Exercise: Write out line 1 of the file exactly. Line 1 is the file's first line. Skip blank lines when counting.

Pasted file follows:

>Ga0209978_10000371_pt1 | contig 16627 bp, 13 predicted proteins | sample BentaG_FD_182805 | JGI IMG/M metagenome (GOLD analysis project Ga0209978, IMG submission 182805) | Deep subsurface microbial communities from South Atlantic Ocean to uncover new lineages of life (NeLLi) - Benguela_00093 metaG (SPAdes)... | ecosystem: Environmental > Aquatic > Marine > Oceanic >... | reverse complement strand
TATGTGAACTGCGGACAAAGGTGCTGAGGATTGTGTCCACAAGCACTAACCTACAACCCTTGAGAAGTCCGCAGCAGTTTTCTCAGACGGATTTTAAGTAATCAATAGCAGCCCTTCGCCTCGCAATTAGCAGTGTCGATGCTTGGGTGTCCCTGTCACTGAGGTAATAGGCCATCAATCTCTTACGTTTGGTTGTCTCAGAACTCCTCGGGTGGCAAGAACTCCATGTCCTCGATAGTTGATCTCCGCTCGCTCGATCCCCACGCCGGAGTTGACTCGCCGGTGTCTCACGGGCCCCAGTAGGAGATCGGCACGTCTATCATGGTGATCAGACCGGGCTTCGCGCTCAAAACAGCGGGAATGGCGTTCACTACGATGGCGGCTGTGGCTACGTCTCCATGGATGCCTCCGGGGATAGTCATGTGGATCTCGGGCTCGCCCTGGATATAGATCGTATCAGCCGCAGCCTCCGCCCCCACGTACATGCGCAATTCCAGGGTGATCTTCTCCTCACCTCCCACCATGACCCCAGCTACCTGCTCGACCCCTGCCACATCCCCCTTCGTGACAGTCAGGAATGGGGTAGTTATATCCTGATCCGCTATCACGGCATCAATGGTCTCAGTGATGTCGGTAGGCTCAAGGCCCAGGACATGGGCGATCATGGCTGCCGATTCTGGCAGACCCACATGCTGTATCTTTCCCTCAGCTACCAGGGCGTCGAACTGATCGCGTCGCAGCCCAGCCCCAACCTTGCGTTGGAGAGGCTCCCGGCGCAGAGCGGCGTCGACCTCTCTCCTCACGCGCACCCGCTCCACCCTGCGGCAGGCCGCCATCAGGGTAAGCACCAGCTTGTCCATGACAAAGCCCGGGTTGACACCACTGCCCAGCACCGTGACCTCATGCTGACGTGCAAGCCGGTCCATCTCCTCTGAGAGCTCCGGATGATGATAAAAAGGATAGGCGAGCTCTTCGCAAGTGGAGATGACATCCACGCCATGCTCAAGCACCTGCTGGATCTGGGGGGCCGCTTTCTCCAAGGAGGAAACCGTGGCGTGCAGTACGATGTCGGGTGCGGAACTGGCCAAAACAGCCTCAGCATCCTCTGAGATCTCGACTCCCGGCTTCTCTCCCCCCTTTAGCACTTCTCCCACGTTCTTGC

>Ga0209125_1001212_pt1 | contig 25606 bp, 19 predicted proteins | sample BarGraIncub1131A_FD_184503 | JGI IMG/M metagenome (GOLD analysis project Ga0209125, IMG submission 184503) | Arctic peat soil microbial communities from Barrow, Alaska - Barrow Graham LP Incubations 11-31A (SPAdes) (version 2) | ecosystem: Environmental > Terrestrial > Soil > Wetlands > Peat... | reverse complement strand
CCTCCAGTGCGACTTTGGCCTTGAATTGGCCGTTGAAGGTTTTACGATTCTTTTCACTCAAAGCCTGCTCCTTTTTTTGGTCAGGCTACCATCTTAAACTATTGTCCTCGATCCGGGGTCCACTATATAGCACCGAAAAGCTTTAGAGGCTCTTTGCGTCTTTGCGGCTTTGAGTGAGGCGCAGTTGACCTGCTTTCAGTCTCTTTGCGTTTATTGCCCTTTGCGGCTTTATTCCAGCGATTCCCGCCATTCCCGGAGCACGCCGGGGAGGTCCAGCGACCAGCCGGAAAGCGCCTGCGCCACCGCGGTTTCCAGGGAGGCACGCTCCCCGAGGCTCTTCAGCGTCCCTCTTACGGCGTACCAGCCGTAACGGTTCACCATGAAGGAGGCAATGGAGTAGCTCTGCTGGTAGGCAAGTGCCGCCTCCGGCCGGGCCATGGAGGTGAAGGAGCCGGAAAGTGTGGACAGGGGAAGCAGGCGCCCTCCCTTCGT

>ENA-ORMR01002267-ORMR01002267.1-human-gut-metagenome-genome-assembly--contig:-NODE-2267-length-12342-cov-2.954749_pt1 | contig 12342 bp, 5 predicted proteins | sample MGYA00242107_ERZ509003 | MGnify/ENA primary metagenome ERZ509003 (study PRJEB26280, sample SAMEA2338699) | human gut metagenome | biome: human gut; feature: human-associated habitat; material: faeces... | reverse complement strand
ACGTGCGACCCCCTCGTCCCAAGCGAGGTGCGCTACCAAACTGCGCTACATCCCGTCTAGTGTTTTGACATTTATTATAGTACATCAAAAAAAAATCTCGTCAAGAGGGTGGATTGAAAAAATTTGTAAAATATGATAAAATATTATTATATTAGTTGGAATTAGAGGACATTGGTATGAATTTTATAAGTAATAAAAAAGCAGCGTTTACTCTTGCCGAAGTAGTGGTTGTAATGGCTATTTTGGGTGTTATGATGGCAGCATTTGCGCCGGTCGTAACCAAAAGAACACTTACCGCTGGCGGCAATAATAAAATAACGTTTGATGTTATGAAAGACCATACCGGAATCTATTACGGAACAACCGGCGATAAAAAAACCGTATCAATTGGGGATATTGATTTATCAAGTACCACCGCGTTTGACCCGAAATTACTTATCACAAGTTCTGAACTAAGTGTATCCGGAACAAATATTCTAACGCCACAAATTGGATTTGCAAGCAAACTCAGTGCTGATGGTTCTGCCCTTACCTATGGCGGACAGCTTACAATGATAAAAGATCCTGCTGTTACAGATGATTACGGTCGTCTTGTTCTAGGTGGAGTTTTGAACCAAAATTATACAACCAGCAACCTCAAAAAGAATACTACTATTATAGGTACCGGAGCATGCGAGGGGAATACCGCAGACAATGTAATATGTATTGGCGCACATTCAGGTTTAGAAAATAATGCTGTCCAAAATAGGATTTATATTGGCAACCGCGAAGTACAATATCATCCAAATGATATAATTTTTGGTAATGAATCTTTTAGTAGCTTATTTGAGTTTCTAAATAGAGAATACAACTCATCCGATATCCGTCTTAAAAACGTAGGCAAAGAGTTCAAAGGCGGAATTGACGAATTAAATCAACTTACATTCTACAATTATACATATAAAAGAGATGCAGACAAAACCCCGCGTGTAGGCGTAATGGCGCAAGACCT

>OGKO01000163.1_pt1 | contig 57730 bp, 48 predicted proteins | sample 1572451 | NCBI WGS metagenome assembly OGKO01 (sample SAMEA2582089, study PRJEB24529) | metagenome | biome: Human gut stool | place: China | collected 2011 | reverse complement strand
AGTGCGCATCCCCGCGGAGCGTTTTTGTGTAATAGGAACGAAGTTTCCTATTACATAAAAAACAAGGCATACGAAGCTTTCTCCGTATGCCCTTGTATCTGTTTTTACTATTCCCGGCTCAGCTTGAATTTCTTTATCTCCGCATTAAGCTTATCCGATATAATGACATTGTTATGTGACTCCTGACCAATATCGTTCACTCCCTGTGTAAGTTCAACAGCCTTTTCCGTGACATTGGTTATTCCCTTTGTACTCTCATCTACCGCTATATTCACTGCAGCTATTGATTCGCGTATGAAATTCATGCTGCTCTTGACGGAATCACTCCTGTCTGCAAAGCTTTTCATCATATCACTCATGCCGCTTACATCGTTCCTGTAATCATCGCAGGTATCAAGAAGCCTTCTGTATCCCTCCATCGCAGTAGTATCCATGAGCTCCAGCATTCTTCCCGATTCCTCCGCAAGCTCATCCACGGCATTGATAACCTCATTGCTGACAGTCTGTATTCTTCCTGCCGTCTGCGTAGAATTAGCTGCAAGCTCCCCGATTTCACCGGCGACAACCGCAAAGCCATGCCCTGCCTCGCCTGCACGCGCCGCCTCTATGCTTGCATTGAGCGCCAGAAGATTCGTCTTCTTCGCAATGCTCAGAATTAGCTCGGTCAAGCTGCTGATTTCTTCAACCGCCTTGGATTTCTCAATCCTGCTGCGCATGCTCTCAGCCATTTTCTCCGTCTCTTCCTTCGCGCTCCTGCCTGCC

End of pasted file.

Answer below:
>Ga0209978_10000371_pt1 | contig 16627 bp, 13 predicted proteins | sample BentaG_FD_182805 | JGI IMG/M metagenome (GOLD analysis project Ga0209978, IMG submission 182805) | Deep subsurface microbial communities from South Atlantic Ocean to uncover new lineages of life (NeLLi) - Benguela_00093 metaG (SPAdes)... | ecosystem: Environmental > Aquatic > Marine > Oceanic >... | reverse complement strand